The venue is beautiful open-air pavilion that provides complete shelter from sun and rain. The park has trails, lakes, a climbable smokestack, and many other spaces to explore – we recommend taking full advantage of all the offerings!

The festival encourages people to bring their own instruments and jam. While there are not formally designated locations for an impromptu session, we encourage you to bring your instrument, find a spot in the park and get inspired.

Cincinnati Museum Center Presents: “Vikings: Beyond the Legend” Exhibition

Vikings have long been a part of pop culture in our country and are often depicted as brutish and violent – and while this imagery certainly has a basis in reality it is not the whole truth about Viking culture.

For those who are fascinated by these famous sailors and warriors, you may be interested in the Cincinnati Museum Center’s exhibition, “Vikings: Beyond the Legend.”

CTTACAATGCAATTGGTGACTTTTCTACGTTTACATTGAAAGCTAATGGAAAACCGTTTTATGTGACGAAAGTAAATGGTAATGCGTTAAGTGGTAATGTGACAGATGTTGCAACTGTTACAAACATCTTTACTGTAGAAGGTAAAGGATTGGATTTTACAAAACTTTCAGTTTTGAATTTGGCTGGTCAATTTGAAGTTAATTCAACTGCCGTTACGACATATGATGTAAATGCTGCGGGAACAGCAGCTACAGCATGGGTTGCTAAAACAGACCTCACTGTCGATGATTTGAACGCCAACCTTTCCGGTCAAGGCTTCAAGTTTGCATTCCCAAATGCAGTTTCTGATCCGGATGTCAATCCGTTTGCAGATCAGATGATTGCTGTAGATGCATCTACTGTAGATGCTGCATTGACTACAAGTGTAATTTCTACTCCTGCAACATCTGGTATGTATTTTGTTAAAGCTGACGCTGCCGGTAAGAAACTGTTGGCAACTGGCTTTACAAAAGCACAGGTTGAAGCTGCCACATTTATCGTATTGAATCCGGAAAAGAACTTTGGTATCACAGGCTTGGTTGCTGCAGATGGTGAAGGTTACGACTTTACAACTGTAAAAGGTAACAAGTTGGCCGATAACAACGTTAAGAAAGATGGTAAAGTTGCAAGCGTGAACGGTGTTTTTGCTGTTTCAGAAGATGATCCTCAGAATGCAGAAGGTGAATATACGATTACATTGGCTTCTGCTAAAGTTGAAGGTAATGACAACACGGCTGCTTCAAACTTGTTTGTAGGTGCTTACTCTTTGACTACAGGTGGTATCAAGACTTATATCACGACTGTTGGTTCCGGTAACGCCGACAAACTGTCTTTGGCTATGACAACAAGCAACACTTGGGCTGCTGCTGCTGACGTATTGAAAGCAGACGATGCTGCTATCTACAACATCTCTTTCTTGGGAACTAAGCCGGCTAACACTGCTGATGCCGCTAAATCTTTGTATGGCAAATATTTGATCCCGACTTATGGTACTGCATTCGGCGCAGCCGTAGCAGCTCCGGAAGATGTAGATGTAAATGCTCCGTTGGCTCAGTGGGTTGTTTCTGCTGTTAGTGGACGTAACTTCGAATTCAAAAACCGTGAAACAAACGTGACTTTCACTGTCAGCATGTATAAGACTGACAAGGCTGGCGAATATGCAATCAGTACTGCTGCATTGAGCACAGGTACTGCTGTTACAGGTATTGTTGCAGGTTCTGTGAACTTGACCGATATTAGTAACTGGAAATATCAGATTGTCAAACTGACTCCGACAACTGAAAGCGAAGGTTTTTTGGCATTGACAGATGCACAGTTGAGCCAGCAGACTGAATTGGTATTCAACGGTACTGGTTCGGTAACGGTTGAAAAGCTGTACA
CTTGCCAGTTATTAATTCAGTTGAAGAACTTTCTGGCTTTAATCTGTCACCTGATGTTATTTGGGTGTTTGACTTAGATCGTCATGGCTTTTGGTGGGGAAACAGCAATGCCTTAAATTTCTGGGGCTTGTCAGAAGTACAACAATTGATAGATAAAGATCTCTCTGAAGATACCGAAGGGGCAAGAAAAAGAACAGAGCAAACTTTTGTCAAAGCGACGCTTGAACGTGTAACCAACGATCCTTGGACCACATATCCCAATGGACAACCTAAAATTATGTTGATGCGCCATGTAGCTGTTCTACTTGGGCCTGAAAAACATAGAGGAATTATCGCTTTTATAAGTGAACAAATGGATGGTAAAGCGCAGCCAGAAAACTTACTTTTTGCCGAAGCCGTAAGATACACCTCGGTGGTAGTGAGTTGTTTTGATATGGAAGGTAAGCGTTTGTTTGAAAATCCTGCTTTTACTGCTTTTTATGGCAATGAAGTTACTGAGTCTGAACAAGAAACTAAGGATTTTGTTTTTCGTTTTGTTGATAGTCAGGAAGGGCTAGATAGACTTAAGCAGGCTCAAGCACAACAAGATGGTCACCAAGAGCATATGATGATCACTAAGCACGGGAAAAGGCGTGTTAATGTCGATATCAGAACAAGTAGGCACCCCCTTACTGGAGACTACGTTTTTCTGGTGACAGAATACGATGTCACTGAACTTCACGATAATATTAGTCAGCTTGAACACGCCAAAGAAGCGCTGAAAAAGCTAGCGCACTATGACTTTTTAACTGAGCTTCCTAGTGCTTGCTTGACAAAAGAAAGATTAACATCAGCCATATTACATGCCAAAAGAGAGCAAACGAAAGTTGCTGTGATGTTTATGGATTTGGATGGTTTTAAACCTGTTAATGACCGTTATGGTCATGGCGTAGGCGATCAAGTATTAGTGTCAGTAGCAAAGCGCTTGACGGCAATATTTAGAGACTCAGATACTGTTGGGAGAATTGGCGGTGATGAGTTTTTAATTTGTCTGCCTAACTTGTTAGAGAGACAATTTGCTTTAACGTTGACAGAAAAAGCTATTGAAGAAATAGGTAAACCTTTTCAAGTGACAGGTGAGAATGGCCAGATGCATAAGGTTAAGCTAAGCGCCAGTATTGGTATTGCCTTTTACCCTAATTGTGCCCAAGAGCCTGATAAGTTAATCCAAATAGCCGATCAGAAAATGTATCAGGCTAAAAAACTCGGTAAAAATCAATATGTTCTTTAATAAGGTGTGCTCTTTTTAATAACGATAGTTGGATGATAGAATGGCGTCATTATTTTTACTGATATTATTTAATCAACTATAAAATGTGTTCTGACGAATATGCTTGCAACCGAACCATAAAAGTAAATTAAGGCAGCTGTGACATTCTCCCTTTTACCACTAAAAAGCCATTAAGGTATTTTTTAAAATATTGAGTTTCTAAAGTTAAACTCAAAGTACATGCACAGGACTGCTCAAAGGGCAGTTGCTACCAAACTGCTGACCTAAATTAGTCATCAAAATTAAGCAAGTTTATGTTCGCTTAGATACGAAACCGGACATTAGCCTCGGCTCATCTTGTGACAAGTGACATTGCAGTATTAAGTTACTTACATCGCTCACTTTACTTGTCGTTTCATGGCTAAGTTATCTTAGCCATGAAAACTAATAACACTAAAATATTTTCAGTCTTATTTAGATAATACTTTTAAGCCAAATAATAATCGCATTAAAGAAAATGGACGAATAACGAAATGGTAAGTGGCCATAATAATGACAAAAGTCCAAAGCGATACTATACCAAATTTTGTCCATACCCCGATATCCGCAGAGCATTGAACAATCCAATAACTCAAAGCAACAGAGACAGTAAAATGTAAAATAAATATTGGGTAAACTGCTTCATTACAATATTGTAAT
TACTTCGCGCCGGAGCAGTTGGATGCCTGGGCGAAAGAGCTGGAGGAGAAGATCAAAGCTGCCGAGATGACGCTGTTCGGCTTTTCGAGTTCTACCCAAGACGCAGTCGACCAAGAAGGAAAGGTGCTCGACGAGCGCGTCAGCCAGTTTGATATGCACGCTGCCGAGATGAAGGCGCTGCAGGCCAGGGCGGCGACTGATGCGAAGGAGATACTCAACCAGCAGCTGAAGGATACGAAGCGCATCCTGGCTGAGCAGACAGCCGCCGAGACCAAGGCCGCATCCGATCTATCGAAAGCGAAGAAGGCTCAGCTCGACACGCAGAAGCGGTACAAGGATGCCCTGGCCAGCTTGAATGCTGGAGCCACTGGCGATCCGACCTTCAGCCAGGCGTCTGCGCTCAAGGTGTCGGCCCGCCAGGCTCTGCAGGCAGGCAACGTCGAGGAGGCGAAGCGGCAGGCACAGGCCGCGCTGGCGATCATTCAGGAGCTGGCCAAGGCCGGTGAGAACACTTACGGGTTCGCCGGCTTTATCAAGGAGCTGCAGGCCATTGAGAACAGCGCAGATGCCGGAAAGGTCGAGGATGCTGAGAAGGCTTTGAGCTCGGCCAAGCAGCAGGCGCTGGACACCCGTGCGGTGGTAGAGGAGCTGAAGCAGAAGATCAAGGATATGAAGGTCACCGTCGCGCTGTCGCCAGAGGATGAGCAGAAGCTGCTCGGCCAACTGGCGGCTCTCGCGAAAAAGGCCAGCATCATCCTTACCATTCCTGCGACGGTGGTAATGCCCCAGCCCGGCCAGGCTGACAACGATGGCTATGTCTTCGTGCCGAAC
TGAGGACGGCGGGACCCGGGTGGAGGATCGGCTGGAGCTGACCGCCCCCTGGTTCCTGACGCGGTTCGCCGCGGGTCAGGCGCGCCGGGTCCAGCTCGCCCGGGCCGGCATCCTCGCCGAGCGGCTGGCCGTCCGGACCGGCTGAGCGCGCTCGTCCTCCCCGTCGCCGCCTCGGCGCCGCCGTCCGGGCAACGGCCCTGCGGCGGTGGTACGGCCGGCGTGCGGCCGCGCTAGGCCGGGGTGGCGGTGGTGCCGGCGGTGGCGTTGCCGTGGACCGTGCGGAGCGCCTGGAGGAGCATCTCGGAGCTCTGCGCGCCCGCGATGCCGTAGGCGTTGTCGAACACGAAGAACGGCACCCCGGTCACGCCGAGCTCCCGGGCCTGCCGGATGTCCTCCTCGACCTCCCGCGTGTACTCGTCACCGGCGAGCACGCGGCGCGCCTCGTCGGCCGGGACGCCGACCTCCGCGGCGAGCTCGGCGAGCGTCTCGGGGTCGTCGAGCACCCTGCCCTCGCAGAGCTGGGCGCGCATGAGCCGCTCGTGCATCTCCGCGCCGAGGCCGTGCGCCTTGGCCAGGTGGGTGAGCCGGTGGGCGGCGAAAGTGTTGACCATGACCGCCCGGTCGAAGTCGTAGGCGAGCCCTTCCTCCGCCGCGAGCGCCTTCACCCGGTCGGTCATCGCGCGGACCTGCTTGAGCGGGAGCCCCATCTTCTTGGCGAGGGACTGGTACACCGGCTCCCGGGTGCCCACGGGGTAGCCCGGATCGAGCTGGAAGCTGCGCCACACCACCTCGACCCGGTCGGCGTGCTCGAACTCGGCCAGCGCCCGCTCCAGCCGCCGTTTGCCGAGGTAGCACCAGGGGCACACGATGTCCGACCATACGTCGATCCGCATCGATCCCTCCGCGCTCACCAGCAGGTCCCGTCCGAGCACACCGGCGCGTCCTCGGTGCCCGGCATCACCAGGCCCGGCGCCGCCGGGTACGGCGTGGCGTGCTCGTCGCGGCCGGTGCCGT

Experience a myth-busting exhibition that has captivated millions of people around the world, as the largest collection of Viking artifacts to visit North America comes to Cincinnati.

The Cincinnati Museum Center invites patrons to explore the rich, often-misunderstood Viking culture through a rare collection of artifacts and fresh insights revealed through new archaeological discoveries that gives you a real look into the lives of Vikings and shows why they continue to capture our imagination.

“Vikings: Beyond the Legend” is a joint venture between and produced by The Swedish History Museum in Sweden and Museums Partner in Austria. The Roskilde 6 display is a joint venture between and produced by The National Museum of Denmark and Museums Partner

The exhibition will be on display through April, 2017.

Birds in Ohio

Considering our bitter winters, many Ohioans might be surprised to learn that winter time is actually prime birdwatching season for many beautiful species.